As reported by the Guardian News
Andy McIver, chief executive of Sportingbet, yesterday dismissed suggestions that the chancellor, Gordon Brown, was likely to lure offshore internet poker and casino firms into taking up UK gaming licences by offering them lower rates of tax. Sportingbet has a licence in Antigua for its web-based Paradise Poker and casino operations. Rivals PartyGaming and 888 are licensed from Gibraltar, another tax haven.
The companies would face 40% gaming duty rates if they were based in the UK, the same as upmarket London casinos.
All operators seeking a licence under the 2005 Gambling Act must apply to the Gambling Commission next month, before a new regulatory regime comes into force in September.
Mr McIver said reports that Gordon Brown could set a gaming tax rate for online operators as low as 2% to 3% were wishful thinking on behalf of his competitors. Asked if the rate could be brought down to a level likely to tempt any offshore firms into taking up UK licences, Mr McIver said: "I think it is unlikely."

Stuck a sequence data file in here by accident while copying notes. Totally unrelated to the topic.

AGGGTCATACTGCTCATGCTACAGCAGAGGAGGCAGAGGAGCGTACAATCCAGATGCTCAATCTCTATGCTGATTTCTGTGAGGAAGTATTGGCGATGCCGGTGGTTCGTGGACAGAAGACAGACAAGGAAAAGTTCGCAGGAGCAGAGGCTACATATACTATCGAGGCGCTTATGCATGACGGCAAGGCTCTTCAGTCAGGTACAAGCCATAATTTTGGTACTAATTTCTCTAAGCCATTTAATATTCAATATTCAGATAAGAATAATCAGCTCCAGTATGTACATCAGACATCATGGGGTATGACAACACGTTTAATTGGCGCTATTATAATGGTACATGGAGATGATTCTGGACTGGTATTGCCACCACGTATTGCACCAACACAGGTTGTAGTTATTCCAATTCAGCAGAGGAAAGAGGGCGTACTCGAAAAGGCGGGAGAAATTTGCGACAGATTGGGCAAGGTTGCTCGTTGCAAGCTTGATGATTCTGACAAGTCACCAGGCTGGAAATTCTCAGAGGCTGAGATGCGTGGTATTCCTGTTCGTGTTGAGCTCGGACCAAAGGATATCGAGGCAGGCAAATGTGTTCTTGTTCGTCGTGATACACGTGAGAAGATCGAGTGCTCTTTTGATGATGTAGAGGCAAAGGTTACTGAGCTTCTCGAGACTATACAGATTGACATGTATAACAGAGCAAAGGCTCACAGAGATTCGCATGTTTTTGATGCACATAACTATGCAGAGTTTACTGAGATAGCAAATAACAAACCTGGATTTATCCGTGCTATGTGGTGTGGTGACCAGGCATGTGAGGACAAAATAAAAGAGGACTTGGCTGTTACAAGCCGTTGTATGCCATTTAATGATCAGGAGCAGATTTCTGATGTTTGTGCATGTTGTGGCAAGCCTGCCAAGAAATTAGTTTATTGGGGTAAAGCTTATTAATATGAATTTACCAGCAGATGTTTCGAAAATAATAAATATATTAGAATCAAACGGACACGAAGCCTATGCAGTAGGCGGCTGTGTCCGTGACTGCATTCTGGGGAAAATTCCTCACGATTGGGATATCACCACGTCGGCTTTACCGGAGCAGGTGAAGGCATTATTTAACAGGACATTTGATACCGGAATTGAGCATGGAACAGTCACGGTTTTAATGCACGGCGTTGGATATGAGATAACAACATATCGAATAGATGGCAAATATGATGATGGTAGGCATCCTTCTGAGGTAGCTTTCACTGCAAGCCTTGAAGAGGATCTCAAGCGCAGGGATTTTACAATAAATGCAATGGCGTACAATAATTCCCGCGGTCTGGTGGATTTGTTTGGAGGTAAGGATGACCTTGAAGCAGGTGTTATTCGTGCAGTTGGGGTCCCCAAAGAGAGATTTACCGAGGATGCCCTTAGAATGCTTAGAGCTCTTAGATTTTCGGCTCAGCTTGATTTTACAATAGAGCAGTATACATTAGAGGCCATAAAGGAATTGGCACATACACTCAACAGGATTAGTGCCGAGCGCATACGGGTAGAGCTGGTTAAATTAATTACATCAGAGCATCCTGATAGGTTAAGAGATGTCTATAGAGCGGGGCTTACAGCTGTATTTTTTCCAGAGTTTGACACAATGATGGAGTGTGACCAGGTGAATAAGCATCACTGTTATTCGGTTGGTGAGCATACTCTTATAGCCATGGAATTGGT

Six years ago the Treasury struck a deal to reduce the betting duty on sports bets in exchange for bookmakers bringing their increasingly popular internet services back onshore.
The comments on gaming tax came after Sportingbet announced that restructuring measures in the wake of its exit from the US market had already generated annual savings of £56m.
US legislation came into force last October outlawing online wagering. Since then authorities in France have launched a clampdown on offshore operators.
Sportingbet said it had not received a letter from French authorities. It does have a French language website but France accounts for about 2% of revenues.